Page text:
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Ice Storms; Standby Generator; Electrical System Review

This article was the 29th in a series of columns under the heading Observations from the Pasture in the GALA Newsletter. It was originally published in December 2004

Ice Storms

We recently had a mixed precipitation winter storm where we ended up with just under ½ inch of ice on top of snow. Looking out at the pasture I noticed that some of our llamas were having significant difficulty moving around. If they were having difficulty, it was obvious that their two legged caretakers would also have problems. It was time to take out the STABILicers. They attach to your footwear with Velcro straps. The bottoms are studded allowing you to walk safely on the ice. We acquired ours from LL Bean a number of years ago. I checked the Internet as I was writing this and found that STABILicers are now available from a number of sources. Even if ice storms are rare in your area, you should consider acquiring this or similar gear. Your lamas will be happier if you remain hale and hearty.

Editor's Note. April 2010: In checking Amazon.com I found that there are now several different versions. Ours are the ice cleats.

Standby Generator

Ice storms and downed power lines frequently come together. Eighteen months ago I mentioned in this column that we would be looking at standby generators so that we could assure that we could provide water to our llamas in the event of a protracted power outage. We first looked at automatic systems but soon concluded that the cost was prohibitive. We had other farm maintenance priorities that would be compromised if we invested in an automatic system. Amongst those priorities was a total farm review of our electrical systems. As part of that process we reviewed with our electrician our backup power requirements. He installed manual transfer switches for the circuits we considered essential, e.g., water pump, heating system, refrigeration, barn and limited lighting and kitchen facilities. Forms are available on the Internet for estimating your electrical requirements. Using one of these forms I estimated that 7,500 watts would more than adequately meet our needs. If you have a generator or plan on acquiring one, you should review the manufacturer’s instructions on periodic running of the generator under load. To prevent loss of residual magnetism and to protect against corrosion it is necessary to run the generator under load every 30 – 60 days. Failure to do so may lead to expensive damage to your generator. I have a tickler on my computer to remind me run the generator every fourth Sunday. It is recommended that you not run sensitive electronic equipment when under generator power because of the possibility of power spikes. I have connected our television and sound system to a battery powered backup uninterruptible power supply (UPS), the same type of UPS with which you would protect your computer equipment. The UPS should protect the equipment if we inadvertently have left it on when we connect the generator. A side benefit is that we have noticed an improvement in the quality of the television picture now that our TV is on filtered and stabilized power.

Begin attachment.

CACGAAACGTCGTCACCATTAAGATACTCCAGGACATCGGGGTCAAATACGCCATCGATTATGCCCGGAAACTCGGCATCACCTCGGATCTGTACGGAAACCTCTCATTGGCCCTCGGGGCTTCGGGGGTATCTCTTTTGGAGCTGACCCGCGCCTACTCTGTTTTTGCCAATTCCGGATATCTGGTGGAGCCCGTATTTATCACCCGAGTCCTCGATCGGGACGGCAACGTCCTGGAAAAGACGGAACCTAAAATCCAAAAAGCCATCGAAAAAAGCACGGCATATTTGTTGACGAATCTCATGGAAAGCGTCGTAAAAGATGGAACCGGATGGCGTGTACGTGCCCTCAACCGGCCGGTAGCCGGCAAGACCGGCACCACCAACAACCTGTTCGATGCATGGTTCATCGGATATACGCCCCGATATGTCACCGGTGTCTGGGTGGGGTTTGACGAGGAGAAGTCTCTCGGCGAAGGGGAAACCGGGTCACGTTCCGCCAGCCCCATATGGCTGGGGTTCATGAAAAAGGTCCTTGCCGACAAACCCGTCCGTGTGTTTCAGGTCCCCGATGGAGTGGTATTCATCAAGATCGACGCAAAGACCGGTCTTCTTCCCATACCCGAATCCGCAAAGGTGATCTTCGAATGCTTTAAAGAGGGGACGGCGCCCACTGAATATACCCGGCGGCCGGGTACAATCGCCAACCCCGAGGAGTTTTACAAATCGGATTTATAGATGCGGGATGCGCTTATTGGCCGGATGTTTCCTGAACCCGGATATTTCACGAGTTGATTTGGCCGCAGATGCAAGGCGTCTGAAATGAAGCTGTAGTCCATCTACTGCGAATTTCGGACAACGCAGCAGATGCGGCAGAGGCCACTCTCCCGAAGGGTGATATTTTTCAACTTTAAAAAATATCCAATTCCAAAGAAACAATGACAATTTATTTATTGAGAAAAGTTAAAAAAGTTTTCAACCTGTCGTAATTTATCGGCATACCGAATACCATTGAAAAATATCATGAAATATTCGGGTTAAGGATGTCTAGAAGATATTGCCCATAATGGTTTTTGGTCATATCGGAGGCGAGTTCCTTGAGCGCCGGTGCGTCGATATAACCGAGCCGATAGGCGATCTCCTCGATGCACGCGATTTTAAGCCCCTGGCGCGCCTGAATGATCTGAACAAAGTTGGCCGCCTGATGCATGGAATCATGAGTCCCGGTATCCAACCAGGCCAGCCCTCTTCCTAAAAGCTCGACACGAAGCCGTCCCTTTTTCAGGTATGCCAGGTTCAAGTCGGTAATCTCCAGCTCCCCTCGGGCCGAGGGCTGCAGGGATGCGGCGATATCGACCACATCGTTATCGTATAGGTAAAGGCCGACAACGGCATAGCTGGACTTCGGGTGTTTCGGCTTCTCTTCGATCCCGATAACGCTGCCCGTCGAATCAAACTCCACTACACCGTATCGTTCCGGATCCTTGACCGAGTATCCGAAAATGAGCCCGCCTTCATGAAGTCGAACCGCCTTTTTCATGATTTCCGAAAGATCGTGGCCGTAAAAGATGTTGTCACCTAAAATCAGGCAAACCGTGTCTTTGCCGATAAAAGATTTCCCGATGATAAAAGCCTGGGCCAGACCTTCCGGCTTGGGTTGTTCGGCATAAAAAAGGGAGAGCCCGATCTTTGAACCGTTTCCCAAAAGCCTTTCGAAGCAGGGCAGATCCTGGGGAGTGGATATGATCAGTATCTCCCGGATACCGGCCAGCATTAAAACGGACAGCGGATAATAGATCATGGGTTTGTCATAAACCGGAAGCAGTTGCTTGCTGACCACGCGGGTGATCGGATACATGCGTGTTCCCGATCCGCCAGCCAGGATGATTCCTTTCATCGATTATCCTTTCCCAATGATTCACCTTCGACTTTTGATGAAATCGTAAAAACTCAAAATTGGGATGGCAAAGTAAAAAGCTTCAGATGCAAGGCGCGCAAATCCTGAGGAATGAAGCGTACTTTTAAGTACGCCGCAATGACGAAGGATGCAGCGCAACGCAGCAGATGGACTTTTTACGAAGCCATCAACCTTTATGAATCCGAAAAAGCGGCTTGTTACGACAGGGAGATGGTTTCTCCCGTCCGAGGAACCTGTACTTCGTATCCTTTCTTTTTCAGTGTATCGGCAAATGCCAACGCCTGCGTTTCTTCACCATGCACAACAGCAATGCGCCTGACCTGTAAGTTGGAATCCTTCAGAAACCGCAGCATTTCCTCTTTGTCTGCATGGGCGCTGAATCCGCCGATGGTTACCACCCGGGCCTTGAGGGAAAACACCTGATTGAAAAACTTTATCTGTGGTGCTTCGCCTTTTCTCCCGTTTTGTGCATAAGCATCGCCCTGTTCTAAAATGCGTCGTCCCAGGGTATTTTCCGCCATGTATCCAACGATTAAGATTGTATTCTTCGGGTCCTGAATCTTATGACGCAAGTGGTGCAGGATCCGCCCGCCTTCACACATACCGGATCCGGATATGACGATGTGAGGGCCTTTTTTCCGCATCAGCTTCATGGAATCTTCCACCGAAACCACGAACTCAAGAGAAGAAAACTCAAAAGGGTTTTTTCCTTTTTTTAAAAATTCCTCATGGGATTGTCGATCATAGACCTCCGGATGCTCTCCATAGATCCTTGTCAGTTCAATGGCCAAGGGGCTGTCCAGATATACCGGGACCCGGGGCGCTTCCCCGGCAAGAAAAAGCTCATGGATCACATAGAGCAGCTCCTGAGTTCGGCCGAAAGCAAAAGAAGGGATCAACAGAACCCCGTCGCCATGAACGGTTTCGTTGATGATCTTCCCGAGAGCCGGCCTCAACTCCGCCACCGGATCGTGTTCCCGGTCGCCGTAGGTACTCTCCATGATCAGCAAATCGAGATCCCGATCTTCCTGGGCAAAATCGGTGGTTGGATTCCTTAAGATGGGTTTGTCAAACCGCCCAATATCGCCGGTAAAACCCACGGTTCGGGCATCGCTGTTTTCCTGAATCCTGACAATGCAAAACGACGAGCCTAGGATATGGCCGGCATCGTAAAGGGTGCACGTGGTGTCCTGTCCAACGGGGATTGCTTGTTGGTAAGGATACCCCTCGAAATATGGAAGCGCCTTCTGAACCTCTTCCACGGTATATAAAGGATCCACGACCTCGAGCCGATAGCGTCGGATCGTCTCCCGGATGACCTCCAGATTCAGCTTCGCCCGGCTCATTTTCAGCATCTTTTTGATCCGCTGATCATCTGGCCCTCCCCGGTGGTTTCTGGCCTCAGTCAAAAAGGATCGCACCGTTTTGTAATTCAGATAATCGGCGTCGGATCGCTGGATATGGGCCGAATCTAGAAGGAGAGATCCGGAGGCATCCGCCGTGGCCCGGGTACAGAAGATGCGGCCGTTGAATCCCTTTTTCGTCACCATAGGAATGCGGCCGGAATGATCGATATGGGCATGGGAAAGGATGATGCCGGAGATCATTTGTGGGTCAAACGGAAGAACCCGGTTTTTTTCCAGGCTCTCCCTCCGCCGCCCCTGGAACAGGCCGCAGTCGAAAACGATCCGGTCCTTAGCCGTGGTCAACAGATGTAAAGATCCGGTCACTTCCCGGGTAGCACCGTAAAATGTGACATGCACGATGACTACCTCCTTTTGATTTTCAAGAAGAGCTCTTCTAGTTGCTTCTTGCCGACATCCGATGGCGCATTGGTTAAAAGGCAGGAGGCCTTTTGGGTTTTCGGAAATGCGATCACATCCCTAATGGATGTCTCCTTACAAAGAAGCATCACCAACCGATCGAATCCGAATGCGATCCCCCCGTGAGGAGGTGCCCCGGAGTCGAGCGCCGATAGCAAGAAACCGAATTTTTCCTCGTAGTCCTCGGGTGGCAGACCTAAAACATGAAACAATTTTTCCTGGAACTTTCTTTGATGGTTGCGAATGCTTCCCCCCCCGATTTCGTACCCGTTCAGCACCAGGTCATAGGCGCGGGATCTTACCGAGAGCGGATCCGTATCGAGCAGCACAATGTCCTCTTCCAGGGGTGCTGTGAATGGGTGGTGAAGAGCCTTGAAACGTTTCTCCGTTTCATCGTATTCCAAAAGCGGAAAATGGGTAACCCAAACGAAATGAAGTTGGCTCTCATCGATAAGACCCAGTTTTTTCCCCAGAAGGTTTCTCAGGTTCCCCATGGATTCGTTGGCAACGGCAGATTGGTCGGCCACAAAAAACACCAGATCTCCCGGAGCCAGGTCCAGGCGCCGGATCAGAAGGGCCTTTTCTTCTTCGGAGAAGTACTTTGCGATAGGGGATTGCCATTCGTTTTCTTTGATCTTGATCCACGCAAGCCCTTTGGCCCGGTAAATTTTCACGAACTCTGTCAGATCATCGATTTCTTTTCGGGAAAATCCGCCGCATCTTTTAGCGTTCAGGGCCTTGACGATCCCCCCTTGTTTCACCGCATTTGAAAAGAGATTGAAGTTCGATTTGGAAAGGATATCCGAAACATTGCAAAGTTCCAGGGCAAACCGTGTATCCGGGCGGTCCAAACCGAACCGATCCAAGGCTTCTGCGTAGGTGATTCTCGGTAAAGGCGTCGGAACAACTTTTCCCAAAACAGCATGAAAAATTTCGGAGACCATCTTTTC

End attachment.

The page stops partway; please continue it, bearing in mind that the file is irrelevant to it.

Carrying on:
Editor's Note, April 2010: Since this article was written we have had a number of extended power outages due to an increasing frequency of violent storms. After the most recent extended outage we took another look at automatic standby generators. We found that the cost has come down and have installed a propane fueled 10,000 watt automatic standby generator.

Electrical System Review

Our house was built in 1748 and has had a number of renovations since then. While we were adding a three season room to the house and replacing the metal roofing on our barn and shelters we encountered some “flakiness” in our electrical systems. We were overdue for an electrical system review. We installed a ground-fault-interrupt (GFI) in our barn. We also replaced the incandescent lighting in our barn and vet room with high intensity fluorescent lighting. We were concerned that the incandescent lighting was a fire hazard in our very old barn. The high intensity fluorescent lighting is rated to start down to 20 degrees below zero. Not only have we eliminated a fire hazard we have greatly increased the amount of light we have available in our barn.